The Rivers School Conservatory had a spectacular showing at the Boston Pops’ Fidelity Investments Young Artists Competition this year, taking three of the four grand prizes. Congratulations to Andrew Kim (15, cello student of Ron Lowry), Fei Yang-Sady (14, violin student of Jin-Kyung Joen), and Adalia Wen (14, guzheng, piano student of Sandra Hebert)!
The Fidelity Competition is designed for talented high school instrumentalists and vocalists—including both soloists and ensembles of up to five members—to compete performing music of any genre. Up to four acts are selected each year to perform at a Boston Pops concert during the Spring Pops season. Winners get the opportunity to work with world-class musicians from the Boston Pops and receive one-on-one coaching with Maestro Keith Lockhart in preparation for their performances.
To take home one of these prizes is a remarkable achievement, but to collect three of four is truly astonishing. Not only did all three RSC musicians play beautifully, but they carried themselves with poise and maturity. Fei Yang-Sady—a student of Jin-Kyung Joen and the winner of the 2021 Rivers Concerto Competition, Richter Competition, and NEC Solo Strings Competition as well as the Fidelity Competition—recalls how inspired she was by the event. “It was an incredible experience to play on the stage of Symphony Hall for the judges, and all the finalists sounded amazing. I am extremely honored to be among the winners this year.” Like her co-winner Adalia Wen, Yang-Sady is a member of the ChamberMusicLab at Rivers, and she has organized concerts to raise funds and increase awareness on behalf of the Greater Boston Food Bank. “Music can bring people together,” she says, “and I am looking forward to sharing Tchaikovsky’s exciting Valse-Scherzo with the audience.”
“It was such an honor,” recalls Andrew Kim. “It was so exciting to be given this opportunity and I feel so lucky to be able to play with one of the best orchestras in the country!” For Kim, the Fidelity win is the capstone on a remarkable year. He won the Dr. Carol Vasconcellos Youth Concerto Competition at the Brockton Symphony in October and was runner-up for the New England Philharmonic and Concord Symphony concerto competitions among others. Kim was chosen for the second round of the Junior International Tchaikovsky Competition that was scheduled for May in Moscow but has been postponed indefinitely due to the invasion of Ukraine.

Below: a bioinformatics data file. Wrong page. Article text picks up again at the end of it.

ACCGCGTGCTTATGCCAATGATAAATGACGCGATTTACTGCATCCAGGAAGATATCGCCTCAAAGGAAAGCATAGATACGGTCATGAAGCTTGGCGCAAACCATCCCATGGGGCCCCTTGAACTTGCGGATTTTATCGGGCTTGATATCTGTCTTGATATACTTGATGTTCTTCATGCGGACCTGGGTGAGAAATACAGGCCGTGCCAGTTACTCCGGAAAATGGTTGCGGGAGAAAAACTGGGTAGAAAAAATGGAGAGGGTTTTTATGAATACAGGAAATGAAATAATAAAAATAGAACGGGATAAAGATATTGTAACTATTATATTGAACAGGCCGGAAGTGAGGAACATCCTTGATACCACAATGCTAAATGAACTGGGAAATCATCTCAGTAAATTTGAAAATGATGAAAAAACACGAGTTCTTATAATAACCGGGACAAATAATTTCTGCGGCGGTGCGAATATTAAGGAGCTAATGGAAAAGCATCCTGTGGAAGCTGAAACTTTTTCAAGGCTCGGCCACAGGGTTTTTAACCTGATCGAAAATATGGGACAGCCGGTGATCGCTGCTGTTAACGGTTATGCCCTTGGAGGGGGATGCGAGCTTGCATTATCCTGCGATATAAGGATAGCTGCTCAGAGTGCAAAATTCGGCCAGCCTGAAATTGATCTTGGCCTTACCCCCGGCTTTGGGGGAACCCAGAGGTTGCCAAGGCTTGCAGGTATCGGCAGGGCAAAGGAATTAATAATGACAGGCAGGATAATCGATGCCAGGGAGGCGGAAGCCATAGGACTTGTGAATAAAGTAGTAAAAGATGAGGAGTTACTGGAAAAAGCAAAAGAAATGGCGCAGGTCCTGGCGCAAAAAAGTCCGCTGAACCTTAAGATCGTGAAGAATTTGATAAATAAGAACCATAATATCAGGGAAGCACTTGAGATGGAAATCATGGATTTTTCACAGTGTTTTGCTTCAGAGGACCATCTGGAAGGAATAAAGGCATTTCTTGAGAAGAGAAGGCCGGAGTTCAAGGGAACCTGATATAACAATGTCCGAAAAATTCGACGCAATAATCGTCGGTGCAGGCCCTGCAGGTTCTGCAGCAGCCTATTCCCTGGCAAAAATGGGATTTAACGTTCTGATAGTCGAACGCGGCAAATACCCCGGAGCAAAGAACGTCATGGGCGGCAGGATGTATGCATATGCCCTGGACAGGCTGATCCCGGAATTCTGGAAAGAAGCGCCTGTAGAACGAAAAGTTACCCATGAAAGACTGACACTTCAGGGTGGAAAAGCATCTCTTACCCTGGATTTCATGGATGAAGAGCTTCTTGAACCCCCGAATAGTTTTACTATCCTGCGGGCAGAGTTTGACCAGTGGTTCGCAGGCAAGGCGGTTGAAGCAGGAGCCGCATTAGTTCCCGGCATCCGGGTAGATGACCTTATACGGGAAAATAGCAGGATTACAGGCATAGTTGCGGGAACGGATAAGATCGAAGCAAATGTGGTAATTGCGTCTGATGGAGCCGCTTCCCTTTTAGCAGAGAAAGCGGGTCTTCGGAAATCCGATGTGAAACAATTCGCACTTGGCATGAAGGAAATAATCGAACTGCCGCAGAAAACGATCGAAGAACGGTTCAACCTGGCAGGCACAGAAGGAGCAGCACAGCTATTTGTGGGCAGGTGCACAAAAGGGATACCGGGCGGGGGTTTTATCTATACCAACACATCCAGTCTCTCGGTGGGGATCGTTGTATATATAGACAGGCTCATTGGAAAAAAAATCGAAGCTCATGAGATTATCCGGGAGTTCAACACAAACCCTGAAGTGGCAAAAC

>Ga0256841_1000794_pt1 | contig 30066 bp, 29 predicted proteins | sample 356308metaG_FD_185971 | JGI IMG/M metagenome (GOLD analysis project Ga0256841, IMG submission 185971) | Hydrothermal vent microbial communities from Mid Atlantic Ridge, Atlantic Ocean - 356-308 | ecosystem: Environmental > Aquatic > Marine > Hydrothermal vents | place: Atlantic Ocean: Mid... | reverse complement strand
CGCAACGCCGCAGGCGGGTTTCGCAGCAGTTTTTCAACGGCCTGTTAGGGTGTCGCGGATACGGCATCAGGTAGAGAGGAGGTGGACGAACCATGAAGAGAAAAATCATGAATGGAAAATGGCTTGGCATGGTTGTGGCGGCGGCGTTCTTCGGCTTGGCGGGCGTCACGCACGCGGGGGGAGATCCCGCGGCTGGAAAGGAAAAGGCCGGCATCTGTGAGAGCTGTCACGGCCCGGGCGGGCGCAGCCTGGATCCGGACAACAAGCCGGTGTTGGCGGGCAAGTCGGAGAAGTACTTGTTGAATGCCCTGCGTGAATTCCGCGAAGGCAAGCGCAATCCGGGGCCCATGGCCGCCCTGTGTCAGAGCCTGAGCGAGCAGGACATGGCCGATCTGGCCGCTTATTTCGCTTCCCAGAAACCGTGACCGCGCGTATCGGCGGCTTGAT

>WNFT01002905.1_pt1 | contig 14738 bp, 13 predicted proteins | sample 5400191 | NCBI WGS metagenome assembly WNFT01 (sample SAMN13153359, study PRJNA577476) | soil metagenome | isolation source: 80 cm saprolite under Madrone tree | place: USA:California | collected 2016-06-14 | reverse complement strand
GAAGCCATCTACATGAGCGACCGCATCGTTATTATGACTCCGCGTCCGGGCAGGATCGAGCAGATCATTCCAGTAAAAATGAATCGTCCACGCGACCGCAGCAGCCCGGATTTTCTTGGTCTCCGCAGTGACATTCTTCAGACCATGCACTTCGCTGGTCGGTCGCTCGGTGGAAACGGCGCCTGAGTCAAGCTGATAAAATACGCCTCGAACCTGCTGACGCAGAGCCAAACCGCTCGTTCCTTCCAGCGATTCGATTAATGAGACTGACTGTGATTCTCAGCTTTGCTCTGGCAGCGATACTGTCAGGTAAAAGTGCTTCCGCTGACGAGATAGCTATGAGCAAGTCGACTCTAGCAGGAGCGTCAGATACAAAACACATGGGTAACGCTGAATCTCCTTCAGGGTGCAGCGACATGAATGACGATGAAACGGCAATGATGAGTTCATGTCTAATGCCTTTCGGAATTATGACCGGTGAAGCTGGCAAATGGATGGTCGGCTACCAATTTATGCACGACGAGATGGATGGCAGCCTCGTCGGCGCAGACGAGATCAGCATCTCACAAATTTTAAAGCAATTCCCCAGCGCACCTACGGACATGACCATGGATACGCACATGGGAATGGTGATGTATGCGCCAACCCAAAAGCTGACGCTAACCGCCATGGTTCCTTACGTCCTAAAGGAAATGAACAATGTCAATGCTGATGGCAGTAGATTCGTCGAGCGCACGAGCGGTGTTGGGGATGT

For Kim, the true impact of the experience ran much deeper. “While it’s wonderful to win a competition, I have realized that music is more about personal growth and the journey rather than one specific moment. I am so thankful for this amazing opportunity, as it will help me to keep growing as a musician with the help of various mentors. I am so excited to work with Keith Lockhart and the Boston Pops over the next several weeks!”
Adalia Wen’s route to Symphony Hall stage for this competition was more circuitous. Wen is a freshman at The Rivers School and a member of the Conservatory Program, and like Andrew Kim she has had an impressive year with competition wins including a triumphant performance of the Saint-Saëns Piano Concerto No. 2 with Christopher Memoli and the Rivers Symphony Orchestra as the Senior Division winner of the RSC Concerto Competition. However, instead of highlighting her formidable chops and consummate musicality at the keyboard, Wen opted to compete playing the guzheng—a traditional Chinese instrument that resembles a large zither—a choice she made, she explained, both to highlight her heritage and to stand out from the competition. “I had more to say about the guzheng—not just what it means for me but what it means for the instrument and the culture. There’s a lot of historical significance to the piece I played, and in my essay [for the Boston Pops], I tied it to my identity as an Asian American.” To read more about Adalia Wen’s Fidelity journey, click here.
Congratulations to the 2022 Fidelity Investments Young Artists Competition Winners!